Whenever you paraphrase or quote other authors or sources, you need to enclose in parentheses the information of the author. This way you credit the idea in the sentence to the owner and you're free of facing problems with plagiarism.

Example:

... as evidenced from a recent study in Harvard (Smith, 2016).

In the example, you can verify how the parentheses are used to provide information about the author and the year the study was held.

If you use either APA or MLA in your school, don't worry, in-text citations are pretty much the same for both.

Translations, pronunciations, or equivalents

You can also enclose in parentheses a translation, pronunciation, or an equivalent to the word it preceded.

Example:

In the economic system laissez-faire (let do) the individual is the basic unit in society...

As you can see, the word laissez-faire is in French and the translation is enclosed in the parentheses.

Abbreviations

Finally, you can also use parentheses is only used to introduce an abbreviation in your text.

For instance, if you're talking about the United Nations, you will first put the whole name and add, in parenthesis, the abbreviation (UN). In the rest of the text, you can use the abbreviation without the parentheses.

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If you'd like to answer the question about the types of punctuation that serve to explain or include new information, the answer is dashes, commas (or comma), and more. Photo by Wes Hicks on Unsplash

Difference between parenthesis and brackets

Students sometimes get confused about the differences between parenthesis and brackets. You'll find out that they are easy to spot and once you know the rule, you will never mistake them again.

The first thing you should note is that one is round ( ) and the other one has a square shape [ ].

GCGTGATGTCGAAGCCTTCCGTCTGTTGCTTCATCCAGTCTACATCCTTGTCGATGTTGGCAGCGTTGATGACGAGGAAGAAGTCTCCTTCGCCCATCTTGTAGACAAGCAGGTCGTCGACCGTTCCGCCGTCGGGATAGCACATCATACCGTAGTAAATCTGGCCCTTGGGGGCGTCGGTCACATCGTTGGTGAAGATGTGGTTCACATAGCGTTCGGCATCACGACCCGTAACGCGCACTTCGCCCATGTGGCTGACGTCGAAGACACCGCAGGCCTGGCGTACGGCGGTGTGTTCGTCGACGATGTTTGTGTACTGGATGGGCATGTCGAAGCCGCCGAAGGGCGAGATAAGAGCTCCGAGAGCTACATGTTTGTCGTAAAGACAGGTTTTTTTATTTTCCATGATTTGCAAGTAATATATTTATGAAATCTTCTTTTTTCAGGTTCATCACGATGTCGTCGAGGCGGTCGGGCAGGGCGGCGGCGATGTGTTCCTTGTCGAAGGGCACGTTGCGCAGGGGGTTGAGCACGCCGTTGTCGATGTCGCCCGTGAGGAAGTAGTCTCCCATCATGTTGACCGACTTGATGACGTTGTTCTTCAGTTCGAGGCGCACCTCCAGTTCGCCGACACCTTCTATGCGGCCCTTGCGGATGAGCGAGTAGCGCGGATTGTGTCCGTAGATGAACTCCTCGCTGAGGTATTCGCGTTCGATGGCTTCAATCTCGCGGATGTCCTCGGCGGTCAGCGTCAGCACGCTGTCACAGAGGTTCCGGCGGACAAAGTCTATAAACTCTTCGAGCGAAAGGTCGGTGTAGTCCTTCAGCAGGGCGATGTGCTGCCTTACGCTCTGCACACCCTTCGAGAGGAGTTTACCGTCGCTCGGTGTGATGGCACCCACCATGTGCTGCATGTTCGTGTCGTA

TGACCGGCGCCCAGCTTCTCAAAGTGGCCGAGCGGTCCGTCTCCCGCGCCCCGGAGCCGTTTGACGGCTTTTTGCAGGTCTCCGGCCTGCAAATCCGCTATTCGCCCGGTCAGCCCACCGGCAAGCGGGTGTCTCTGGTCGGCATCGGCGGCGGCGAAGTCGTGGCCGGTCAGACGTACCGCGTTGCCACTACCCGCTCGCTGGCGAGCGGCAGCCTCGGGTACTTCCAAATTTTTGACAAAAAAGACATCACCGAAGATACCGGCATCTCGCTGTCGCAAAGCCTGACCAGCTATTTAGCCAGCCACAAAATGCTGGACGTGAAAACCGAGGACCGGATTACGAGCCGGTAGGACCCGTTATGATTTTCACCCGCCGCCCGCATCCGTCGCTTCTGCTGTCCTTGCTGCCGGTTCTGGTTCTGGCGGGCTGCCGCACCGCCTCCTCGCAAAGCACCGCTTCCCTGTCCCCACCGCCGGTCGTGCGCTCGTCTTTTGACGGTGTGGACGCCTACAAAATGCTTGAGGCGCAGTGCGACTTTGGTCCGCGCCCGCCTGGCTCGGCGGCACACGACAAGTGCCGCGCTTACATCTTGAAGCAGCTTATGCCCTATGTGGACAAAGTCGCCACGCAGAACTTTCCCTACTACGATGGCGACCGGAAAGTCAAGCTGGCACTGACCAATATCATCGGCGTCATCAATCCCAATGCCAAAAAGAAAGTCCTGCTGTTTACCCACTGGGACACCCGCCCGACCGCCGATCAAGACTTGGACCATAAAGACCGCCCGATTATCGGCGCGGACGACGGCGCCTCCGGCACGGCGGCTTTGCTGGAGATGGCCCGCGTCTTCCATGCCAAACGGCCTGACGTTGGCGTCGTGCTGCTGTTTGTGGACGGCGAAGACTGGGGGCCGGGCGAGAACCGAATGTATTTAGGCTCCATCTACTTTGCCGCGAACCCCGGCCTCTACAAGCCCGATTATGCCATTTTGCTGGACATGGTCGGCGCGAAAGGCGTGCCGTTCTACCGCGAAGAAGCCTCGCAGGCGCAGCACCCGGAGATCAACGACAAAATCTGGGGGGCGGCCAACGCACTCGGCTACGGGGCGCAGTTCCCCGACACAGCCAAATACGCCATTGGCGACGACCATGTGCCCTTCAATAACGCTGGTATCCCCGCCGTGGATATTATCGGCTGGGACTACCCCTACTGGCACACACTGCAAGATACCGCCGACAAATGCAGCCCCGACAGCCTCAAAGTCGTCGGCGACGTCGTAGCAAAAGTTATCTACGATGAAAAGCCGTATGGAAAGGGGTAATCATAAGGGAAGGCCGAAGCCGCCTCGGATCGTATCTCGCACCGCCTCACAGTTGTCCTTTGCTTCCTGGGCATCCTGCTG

The golden rule for brackets in a list of things that differentiates them from the parentheses is that they are far less common than the latter and they usually mark an interruption.

Brackets, like quotation marks, are used exclusively within a quote or quoted material. If you see brackets it usually means that the information within has been added by someone else. They are used to explain or comment on the quotation.

If you want to explain something further or provide some context within a quote you use brackets; for everything else, you can use parentheses.

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Note that the original form of parentheses is round and brackets are square, and both are complete if used at the beginning and end of a phrase. Photo by Scott Graham on Unsplash

Summary

Note that there are many ways to apply a parenthetical remark in your sentences, and there are also many ways to replace them; for instance, you can use commas, dashes, or brackets.

You are the one who marks the tone and style in your writing. All you need to do first is understand the different ways you can use these forms of punctuation. There isn't one square rule that dictates exact times when you should use one or the other, all you have to do is follow your instincts.

After reading this guide we are sure you are ready to take an English grammar quiz. Other subjects that might come up in a quiz about punctuation are the use of the period, the question mark or exclamation point, differences between hyphen and dash, commas, and much more.

If you want to find out more about English grammar, you can read A Quick Guide to English Grammar or check this article on the proper use of They're, There, and Their.